As you can see, there is a lot of overlap with common surgical GI problems. Gastro-oesophageal reflux disease is very common too. Crohn's and UC also crop up very frequently. Pancreatitis is a very commonly tested topic along with its Glasgow Scoring system and mnemonic PANCREAS:
Mnemonic --> CriteriaPositive when:
P - PaO2 <60 mmHg
A Age >55 years
N Neutrophils (white blood cell count) >15x109/l
C Calcium <2 mmol/l
R Raised urea >16 mmol/l
E Enzyme (lactate dehydrogenase (LDH)) >600 units/l
A Albumin <32 g/l
S Sugar (glucose) >10 mmol/l
The use of drugs like PPI's, lactulose, rifaximin, octreotide, cyclosporin, alverine, hysocine butylbromide, magnesium, albumin and tranexamic acid/octoplex/vitamin K are common. Why?
You get called to attend to a patient on the GI ward who has become very unwell. MEWS score >7. HR 115, BP 88/30, RR28, Sats 93% on NRM15L, alert and tired, but orientated. They have bruising around their flank areas bilaterally and they look unwell. She has yellow sclera. She has a swollen abdomen and is also pyrexic at 38.5c. She is tender on examination globally in the abdomen but particularly in the epigastric region. You note a 100ml bag of saline which is tinted clear yellow with a medication being administered IV.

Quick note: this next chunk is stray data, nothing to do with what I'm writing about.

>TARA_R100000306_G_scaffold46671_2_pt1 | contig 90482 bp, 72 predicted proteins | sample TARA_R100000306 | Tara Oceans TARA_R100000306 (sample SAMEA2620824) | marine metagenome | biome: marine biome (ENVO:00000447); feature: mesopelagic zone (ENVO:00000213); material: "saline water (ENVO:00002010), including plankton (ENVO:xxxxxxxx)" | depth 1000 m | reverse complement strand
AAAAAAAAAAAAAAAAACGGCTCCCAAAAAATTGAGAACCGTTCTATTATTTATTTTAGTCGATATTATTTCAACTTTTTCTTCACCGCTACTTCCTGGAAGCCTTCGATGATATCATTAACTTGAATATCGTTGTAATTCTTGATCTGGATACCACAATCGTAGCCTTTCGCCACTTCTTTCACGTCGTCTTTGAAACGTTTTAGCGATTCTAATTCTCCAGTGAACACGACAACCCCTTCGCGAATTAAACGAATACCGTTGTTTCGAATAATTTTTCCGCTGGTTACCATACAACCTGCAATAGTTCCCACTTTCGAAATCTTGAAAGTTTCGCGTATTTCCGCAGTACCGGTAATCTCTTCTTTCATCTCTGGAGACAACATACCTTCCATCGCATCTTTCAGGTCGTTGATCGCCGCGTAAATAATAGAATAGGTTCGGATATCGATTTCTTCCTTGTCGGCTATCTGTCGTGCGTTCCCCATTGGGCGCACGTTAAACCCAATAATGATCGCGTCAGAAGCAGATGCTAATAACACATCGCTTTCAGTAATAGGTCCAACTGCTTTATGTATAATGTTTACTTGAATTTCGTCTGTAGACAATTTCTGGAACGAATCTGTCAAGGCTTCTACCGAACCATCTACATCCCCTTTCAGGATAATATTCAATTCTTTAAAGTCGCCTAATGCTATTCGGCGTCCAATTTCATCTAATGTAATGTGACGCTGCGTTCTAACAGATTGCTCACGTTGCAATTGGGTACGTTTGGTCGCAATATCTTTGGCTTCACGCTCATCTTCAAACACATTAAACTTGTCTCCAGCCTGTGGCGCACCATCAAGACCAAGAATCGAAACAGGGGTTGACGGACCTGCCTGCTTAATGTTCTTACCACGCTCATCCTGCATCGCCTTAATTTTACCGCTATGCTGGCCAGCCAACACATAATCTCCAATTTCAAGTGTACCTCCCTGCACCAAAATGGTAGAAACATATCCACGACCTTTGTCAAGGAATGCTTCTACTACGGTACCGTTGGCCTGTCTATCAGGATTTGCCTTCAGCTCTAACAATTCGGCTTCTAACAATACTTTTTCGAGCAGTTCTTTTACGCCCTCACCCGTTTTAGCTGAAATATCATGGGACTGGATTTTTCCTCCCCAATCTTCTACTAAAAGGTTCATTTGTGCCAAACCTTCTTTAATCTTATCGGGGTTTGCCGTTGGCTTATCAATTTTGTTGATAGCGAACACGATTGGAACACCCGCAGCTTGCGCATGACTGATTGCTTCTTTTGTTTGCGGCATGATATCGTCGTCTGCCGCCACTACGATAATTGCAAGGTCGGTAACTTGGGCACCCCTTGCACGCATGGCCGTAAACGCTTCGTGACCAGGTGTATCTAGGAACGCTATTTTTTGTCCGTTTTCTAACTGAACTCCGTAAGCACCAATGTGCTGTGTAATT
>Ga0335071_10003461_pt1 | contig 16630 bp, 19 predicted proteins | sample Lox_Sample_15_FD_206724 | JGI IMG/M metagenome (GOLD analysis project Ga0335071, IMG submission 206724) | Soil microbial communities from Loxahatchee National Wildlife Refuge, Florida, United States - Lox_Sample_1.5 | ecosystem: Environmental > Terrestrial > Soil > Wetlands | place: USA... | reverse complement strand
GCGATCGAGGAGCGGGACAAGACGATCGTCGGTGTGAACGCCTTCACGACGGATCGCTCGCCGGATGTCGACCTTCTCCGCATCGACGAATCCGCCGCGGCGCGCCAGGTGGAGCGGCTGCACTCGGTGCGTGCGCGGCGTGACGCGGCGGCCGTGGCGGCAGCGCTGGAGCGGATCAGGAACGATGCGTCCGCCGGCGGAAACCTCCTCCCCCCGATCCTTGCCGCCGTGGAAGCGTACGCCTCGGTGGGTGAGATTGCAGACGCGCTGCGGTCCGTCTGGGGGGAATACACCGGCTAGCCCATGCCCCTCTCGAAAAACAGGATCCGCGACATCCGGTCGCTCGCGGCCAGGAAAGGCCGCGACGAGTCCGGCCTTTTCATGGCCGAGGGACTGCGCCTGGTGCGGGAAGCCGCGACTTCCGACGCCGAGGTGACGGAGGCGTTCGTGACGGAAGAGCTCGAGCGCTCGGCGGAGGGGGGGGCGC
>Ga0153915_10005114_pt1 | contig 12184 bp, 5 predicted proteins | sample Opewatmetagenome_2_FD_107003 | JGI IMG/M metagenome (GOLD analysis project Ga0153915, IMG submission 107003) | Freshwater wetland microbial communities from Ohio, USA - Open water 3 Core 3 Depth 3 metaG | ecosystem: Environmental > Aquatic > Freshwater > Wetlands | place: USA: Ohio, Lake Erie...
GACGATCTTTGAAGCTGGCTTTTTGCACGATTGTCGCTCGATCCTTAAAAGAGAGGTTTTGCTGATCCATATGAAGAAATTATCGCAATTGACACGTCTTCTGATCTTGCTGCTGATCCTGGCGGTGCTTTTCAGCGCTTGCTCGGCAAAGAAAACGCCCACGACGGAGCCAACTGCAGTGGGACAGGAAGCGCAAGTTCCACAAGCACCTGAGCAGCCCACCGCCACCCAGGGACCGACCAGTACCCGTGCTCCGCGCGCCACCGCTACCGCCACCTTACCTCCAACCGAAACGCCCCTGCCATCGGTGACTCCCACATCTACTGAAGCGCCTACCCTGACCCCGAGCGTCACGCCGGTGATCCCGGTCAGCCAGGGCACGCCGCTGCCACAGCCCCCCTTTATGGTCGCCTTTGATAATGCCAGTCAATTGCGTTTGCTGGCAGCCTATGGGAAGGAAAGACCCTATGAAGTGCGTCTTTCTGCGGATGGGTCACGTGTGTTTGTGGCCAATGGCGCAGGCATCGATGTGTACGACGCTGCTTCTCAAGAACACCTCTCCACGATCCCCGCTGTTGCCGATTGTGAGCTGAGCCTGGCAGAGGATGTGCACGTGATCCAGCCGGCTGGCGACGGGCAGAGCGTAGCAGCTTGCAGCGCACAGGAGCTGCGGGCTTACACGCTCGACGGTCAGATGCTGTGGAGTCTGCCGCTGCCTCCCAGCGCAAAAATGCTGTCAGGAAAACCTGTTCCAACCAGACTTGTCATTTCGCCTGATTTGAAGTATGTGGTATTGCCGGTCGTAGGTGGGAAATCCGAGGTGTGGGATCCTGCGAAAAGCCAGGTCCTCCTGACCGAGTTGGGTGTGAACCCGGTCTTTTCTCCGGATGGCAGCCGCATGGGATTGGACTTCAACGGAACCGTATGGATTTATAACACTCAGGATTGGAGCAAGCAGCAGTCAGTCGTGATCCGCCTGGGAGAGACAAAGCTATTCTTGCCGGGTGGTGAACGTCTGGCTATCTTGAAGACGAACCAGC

1. What are the signs in the abdomen and what do they mean?
2. What is the likely diagnosis in this patient? You can also name some differentials if you like.
3. What medication is being given IV?
4. What is the likely cause of the tachycardia and low BP?
5. What are your initial actions/investigations?
6. Why is calcium low in this condition?
7. What would escalation in care of this patient involve?
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